Dividends shall generally be subject to tax at the rate of 25% (or 30% in the case of a 10% or more shareholder).
For a non-resident, the tax rate may be reduced by an applicable tax treaty.
A 15% to 20% rate generally applies for dividends distributed from certain enterprises qualifying under The Law for the Encouragement of Capital Investments. A lower rate for non-residents may be available for distributions from certain types of qualifying enterprises and also under a relevant tax treaty.
Under the controlled foreign corporation (CFC) regime in Israeli tax law, an Israeli individual may be taxed on a proportion of the undistributed profits of certain Israeli-controlled non-resident companies in which the Israeli shareholder has a controlling interest (10% or more of any of the CFC’s ‘means of control’). A CFC is a company to which a number of cumulative conditions apply. These include the fact that most of its income or profits in the tax year derive from passive sources (e.g. capital gains, interest, rental, dividend, royalties) and such passive income has been subject to an effective tax rate that does not exceed 15%.
A surtax at the rate of 3% may additionally apply.
Cash withdrawals or personal use of company assets
Withdrawals from a company by a 10% or more shareholder of (i) cash whose accumulated balance during any year exceeds ILS 100,000 (including certain shareholder loans and guarantees) or (ii) the personal use by such shareholder of an apartment, art, jewellery, airplanes, or boats owned by the company (or of other company assets as will be published by the Finance Ministry) shall be taxed to the shareholder as a dividend, as salary in the case where the company has no retained earnings and there is an employer-relationship, or as other taxable income. These rules also apply when the recipient is a relative of the 10% or more shareholder as defined in the tax law.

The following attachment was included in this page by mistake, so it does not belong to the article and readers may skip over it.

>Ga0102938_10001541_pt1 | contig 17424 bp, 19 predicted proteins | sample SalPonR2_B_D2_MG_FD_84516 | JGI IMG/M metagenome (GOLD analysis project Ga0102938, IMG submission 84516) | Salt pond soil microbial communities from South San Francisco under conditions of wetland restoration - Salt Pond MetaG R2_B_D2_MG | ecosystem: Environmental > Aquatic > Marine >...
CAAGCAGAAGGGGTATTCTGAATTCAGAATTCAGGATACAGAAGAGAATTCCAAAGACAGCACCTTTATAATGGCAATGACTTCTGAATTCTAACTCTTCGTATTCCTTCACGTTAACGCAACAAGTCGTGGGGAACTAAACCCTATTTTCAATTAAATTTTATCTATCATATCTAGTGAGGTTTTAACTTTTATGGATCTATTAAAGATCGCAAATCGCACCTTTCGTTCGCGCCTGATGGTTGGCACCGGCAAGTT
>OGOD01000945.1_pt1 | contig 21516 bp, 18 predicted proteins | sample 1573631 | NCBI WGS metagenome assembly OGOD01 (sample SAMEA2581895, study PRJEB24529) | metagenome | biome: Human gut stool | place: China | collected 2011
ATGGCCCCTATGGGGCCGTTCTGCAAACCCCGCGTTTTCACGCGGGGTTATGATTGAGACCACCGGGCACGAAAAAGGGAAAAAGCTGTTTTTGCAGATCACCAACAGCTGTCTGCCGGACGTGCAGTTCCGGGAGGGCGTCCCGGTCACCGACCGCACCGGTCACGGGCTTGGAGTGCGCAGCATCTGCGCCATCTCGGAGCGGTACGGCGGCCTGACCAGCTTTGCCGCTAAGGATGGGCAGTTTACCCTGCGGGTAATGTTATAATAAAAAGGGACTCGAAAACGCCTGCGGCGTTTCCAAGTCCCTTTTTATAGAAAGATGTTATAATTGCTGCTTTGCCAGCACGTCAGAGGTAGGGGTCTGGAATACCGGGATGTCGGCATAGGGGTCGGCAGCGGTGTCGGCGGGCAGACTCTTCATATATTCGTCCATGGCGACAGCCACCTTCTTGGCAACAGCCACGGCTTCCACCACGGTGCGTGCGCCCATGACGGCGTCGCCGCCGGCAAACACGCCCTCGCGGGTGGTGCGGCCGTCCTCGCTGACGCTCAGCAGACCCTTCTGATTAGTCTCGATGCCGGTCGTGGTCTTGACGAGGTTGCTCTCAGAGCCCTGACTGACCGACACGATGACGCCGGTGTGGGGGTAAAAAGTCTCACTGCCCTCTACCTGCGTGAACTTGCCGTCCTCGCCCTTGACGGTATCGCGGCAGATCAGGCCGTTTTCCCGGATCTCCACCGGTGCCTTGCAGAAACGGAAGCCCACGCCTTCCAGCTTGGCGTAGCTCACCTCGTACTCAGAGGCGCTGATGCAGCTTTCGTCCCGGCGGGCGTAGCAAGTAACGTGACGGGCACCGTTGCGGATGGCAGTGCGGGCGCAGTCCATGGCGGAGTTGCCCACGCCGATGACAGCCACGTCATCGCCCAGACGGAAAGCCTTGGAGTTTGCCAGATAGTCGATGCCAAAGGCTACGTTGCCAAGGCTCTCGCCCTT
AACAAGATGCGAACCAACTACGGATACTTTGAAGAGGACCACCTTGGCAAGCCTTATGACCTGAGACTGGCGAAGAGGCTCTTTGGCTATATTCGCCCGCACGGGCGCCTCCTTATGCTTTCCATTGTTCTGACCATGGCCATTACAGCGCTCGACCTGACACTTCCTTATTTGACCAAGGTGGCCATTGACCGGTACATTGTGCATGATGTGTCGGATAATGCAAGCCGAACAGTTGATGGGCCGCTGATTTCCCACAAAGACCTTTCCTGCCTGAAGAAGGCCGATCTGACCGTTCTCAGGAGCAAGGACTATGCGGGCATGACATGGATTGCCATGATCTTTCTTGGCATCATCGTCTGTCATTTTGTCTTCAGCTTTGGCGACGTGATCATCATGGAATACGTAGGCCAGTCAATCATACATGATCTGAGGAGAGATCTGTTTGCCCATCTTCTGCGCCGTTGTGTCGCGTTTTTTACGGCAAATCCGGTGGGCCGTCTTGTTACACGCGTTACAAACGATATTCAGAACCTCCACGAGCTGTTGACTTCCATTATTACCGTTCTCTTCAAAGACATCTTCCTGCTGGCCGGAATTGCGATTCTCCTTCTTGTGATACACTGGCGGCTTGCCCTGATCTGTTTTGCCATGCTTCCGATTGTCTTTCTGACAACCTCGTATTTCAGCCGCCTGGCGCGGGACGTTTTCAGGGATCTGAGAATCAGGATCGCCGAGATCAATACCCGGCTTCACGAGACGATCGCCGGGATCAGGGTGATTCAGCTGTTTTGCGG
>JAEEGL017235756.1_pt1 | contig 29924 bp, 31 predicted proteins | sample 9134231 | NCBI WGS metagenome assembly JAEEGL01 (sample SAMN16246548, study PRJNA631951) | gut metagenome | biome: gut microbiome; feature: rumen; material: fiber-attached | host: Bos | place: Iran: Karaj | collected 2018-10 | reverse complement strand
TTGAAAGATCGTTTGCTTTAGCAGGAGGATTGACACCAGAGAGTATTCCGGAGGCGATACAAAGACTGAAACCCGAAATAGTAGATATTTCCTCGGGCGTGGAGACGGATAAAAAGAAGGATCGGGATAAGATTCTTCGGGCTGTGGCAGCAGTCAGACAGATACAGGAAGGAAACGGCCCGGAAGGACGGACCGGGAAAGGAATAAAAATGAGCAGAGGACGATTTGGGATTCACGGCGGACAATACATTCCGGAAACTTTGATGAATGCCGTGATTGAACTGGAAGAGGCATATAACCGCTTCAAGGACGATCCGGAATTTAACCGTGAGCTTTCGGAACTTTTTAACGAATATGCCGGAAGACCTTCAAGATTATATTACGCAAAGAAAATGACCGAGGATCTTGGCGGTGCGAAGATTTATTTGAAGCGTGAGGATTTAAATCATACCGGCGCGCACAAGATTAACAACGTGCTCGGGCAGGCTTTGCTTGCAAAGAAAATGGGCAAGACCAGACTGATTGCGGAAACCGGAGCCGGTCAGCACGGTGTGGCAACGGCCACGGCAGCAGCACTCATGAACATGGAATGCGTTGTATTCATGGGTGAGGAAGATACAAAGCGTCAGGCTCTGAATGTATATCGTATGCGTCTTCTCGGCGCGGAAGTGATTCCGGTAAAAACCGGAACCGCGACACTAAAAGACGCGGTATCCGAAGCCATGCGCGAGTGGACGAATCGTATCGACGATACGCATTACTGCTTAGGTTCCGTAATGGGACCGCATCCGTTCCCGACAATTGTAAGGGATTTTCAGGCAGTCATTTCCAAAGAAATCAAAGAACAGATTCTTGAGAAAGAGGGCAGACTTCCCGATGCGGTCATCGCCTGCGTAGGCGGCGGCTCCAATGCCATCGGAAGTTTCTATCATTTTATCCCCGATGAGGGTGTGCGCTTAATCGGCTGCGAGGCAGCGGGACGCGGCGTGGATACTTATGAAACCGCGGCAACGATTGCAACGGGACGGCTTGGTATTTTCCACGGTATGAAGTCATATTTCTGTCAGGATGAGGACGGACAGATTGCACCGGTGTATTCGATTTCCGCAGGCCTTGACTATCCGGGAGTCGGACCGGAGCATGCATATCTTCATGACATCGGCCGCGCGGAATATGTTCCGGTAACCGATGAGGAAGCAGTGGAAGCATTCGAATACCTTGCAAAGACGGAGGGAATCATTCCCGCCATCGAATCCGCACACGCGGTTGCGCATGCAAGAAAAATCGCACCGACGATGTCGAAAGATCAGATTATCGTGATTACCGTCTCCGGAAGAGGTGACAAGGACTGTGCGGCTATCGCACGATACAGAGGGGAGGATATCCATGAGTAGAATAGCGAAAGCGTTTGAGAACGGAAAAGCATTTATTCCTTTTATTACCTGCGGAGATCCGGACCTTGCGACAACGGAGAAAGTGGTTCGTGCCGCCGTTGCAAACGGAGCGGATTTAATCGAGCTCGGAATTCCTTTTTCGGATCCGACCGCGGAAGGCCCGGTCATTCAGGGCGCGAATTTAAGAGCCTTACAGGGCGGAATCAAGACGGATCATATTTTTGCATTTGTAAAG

For cash withdrawals, the tax event will arise if the withdrawn money has not been repaid to the company by the end of the tax year following the tax year in which the withdrawal was made. When there is a use of other company assets, the tax event shall be at the end of each tax year in which the asset was used for personal use until the asset is returned to the company.
Detailed rules apply.
Interest income shall generally be subject to tax at a rate of 25%.
Interest from investments in financial institutions or in traded securities that are not linked to the CPI may be eligible for a 15% rate.
For a non-resident, the tax rate may be reduced under an applicable tax treaty.
Interest paid to a non-resident from deposits of foreign currency with an Israel bank is exempt from tax, subject to certain conditions.
In order to promote foreign investment in the Israeli corporate bonds market, an exemption from tax is provided with respect to interest income received by foreign investors on or after 1 January 2009 on their commercial investments in Israeli corporate bonds traded on the Tel Aviv Stock Exchange (TASE), subject to certain conditions.
A surtax at the rate of 3% may additionally apply.
Individual landlords of residential homes are eligible, under certain conditions, to select one of the following taxation alternatives.
- Individual landlords are eligible, under certain conditions, for a complete exemption from income tax for rental income (from Israeli homes) not exceeding a prescribed amount per month (ILS 5,100 in 2020). No special approval is needed to qualify for this exemption. If the rental income is higher than the prescribed amount, then a certain portion of the rental income will be taxed at the individual’s marginal tax rate.
- For rental income derived from Israeli residential property, individual landlords are eligible, under certain conditions, to elect to pay tax at the rate of 10% on their gross rental income from homes (no deductions are allowed). For rental income from residential property abroad, the rate is 15%.
Depreciation is generally allowable on a straight-line basis for expenditures on buildings, but not on land. Detailed rules apply.
Passive losses from leasing a building may only be used to offset rental income from the same building in future years, or land appreciation realised upon disposal of that building. Detailed rules apply.
Losses from an active property rental business operation may be used to offset other taxable income in the same year from any source, or against future active business income and certain capital gains.